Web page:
Activating Rohingya Faith Leaders as Health Ambassadors

Bringing Muslim faith-based perspectives and community dialogue to conversations about family planning

The Rohingya, a Muslim minority group in Myanmar, face violent religious persecution in their home country and almost a million have fled, seeking refuge in Bangladesh. On their journeys or in the camps, many women and girls have experienced abuse and sexual assault—yet most don’t know that they have the right to access menstrual regulation (early abortion services) under Bangladeshi law, and community healthcare workers have trouble overcoming language barriers to deliver the information and care they need. Ipas Bangladesh recognized a gap in health education and teamed up with IDEO​.org to understand how to connect women to the services they need. 

”I’d like to wait 2-3 years after marrying to have a baby by taking pills, but if my husband wants a baby earlier I’ll have to do it. I can’t do anything without my husband’s permission.“

Unmarried 20-year-old woman

During research, the team noticed that in the transition to the more adverse, makeshift living conditions of the refugee camps, Rohingya families embraced new ways of thinking and going about their lives. While large family sizes were common in Myanmar, where Rohingya families had large farms with an abundance of food and space, they had to adjust their perspective given the cramped living environment and relative scarcity of resources. For example, during project design we had assumed that men, who hold most decision-making power for the household, would act as barriers to access of menstrual regulation. However, after sitting down with almost 200 community members, we found that not only did some men understand the importance of family planning for the health of their families, but even religious leaders, such as imams, recognized the urgency of the circumstances called for different measures. We started thinking about how to disseminate information about contraception and menstrual regulation in collaboration with physicians, imams, and mahjis (community leaders) who are trusted sources of information.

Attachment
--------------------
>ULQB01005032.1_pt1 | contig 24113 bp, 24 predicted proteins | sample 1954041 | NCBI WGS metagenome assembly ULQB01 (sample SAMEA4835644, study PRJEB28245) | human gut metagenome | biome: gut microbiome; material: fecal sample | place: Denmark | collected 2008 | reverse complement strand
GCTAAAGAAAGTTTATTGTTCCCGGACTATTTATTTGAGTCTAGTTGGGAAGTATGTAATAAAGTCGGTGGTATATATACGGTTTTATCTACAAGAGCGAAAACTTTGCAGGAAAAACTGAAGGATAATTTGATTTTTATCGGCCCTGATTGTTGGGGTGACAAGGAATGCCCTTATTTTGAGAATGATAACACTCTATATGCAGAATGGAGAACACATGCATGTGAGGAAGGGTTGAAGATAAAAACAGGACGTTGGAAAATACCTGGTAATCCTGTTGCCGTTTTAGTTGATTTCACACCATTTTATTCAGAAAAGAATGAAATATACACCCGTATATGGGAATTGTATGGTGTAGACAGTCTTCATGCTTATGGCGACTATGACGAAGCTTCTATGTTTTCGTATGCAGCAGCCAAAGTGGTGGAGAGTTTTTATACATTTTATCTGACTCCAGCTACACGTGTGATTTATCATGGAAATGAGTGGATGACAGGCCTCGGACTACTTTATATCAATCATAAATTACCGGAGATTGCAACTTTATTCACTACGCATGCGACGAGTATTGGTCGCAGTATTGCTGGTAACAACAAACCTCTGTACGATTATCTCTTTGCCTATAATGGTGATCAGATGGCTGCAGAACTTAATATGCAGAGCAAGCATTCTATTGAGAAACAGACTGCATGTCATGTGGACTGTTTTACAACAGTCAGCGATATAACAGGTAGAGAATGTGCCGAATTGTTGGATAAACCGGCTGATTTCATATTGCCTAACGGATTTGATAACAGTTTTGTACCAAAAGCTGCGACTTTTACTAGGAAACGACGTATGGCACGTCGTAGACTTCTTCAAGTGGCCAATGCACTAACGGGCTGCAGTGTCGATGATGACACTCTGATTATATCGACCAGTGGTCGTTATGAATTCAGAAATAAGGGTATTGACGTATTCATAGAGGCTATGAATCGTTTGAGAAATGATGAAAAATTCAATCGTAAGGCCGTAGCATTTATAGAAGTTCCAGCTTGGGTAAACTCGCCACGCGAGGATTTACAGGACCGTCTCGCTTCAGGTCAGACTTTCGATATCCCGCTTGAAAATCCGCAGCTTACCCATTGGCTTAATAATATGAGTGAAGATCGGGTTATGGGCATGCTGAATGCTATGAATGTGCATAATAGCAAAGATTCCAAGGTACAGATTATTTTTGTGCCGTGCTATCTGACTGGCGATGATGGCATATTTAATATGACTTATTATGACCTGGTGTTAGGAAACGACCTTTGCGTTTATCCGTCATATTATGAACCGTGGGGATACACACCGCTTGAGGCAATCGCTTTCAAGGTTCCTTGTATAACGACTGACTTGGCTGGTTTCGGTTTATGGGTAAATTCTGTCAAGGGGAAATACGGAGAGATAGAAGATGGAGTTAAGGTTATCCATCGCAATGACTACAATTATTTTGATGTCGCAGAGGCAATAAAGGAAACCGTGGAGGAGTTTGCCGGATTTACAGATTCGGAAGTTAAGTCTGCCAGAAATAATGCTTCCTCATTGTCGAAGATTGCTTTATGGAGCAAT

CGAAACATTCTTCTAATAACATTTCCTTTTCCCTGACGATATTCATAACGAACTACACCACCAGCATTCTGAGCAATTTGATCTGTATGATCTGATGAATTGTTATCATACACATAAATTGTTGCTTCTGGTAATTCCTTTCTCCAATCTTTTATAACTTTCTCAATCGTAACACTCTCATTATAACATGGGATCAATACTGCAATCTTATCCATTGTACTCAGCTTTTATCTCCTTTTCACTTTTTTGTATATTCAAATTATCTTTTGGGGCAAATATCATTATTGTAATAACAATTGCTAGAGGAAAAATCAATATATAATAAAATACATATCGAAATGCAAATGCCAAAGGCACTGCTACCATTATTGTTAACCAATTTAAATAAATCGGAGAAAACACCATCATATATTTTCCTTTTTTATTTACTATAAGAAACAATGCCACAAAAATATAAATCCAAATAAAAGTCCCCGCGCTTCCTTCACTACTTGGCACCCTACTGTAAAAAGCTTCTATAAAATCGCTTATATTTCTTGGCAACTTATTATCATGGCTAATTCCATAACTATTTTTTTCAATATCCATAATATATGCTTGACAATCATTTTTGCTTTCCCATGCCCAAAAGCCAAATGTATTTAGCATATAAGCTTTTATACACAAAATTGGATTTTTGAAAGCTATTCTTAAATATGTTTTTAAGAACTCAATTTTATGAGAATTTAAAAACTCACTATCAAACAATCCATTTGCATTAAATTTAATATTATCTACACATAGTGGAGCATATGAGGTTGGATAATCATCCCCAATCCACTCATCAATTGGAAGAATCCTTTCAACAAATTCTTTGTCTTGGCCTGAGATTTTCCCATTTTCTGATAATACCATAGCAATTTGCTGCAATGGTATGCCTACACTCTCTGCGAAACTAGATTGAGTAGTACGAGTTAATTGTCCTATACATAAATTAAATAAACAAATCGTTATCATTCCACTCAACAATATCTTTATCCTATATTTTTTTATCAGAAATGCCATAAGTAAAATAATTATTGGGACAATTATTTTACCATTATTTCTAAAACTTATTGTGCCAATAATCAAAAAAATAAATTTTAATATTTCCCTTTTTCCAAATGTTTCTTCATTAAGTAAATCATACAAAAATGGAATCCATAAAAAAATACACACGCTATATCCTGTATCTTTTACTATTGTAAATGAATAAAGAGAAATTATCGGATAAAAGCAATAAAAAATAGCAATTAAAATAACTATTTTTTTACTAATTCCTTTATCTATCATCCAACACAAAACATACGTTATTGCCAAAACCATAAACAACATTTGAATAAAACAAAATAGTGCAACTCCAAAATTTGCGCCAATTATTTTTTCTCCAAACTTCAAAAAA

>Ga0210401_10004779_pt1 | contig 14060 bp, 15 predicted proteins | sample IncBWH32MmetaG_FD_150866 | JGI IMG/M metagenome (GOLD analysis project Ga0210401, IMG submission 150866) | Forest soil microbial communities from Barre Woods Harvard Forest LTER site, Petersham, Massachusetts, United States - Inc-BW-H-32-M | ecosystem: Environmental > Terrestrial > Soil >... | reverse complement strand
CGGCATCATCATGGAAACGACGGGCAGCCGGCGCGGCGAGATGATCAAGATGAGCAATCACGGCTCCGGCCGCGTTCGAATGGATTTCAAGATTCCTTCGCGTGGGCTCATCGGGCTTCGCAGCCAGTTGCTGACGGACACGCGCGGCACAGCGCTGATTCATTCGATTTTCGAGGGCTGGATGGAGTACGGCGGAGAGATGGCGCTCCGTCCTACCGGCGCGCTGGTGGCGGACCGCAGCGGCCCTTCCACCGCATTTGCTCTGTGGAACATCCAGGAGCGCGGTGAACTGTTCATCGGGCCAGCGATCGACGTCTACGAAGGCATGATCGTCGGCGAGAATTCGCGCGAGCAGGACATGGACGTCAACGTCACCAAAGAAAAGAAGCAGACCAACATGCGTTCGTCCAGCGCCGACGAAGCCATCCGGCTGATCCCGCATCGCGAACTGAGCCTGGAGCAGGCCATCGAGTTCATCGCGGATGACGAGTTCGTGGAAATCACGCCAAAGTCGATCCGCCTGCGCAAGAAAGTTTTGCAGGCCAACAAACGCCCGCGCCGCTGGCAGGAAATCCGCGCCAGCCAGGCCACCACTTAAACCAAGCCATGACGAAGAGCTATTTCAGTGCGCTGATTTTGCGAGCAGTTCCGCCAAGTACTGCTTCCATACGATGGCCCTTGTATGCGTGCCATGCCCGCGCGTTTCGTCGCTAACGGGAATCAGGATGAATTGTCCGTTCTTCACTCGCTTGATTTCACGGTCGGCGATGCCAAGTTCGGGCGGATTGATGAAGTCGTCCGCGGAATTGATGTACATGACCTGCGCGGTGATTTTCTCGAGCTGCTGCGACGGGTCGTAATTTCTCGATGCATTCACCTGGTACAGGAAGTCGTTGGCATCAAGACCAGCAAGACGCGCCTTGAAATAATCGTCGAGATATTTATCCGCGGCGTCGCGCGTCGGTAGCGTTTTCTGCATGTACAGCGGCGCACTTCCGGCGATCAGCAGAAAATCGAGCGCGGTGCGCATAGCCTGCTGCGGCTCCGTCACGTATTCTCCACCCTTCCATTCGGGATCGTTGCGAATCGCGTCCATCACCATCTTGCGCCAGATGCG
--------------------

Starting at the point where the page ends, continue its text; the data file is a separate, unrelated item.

“Life is hard here. It [contraception] goes against the Quran, but now we are in a troubled condition, so you should go to the hospital and take the advice of the doctor.”


These insights were instrumental to the design of Khele-Khele Shikhi—a program that honors existing religious discourse, while also inviting husbands, wives, and trusted community members to make family planning a topic of community discussion. By including men in a conversation they haven’t traditionally been a part of, Ipas hopes to encourage shifts in behaviors and conditions that will support women in accessing accurate information and help couples make decisions together.

“I remember very vividly going into those first interviewers with a mahjis and imam with a female interviewer to talk about Islam and menstrual regulation. When we came out of the interview, and realized it was possible for us.”

Tamara Fetters, Ipas senior researcher

Khele-Khele Shikhi starts with a game of trivia. Men and women, who usually operate in different spheres, are invited to play in separate group-based sessions. They form two teams and compete by answering trivia questions on topics related to health, family planning, the Quran, and how to support their families to have healthy, peaceful lives. Each session is facilitated by role models who inspire openness, offer explanations, and encourage candid conversations. An imam, majhi, or doctor facilitates the men’s session and a community health worker facilitates the women’s session. Following the game, husbands receive a take-home conversation guide that helps them make decisions together with their wives on their desired family sizes and plans. By inviting husbands to introduce the topic of family planning in his home, women no longer have to deal with the barrier of bringing up a difficult conversation and convincing their husbands. 

The experience culminates in a conversation with a community health worker in the family’s home or the clinic. The CHWs use a flipbook that conveys information in a visual, approachable way for low- literacy audiences, and solves language barriers with captions in Rohingya and Bangla. The program continues to weave faith, community, and play in the journey towards family planning. 

Khele-Khele Shikhi is currently in an evaluation phase, but the Ipas team hopes to expand the program to other humanitarian areas. 

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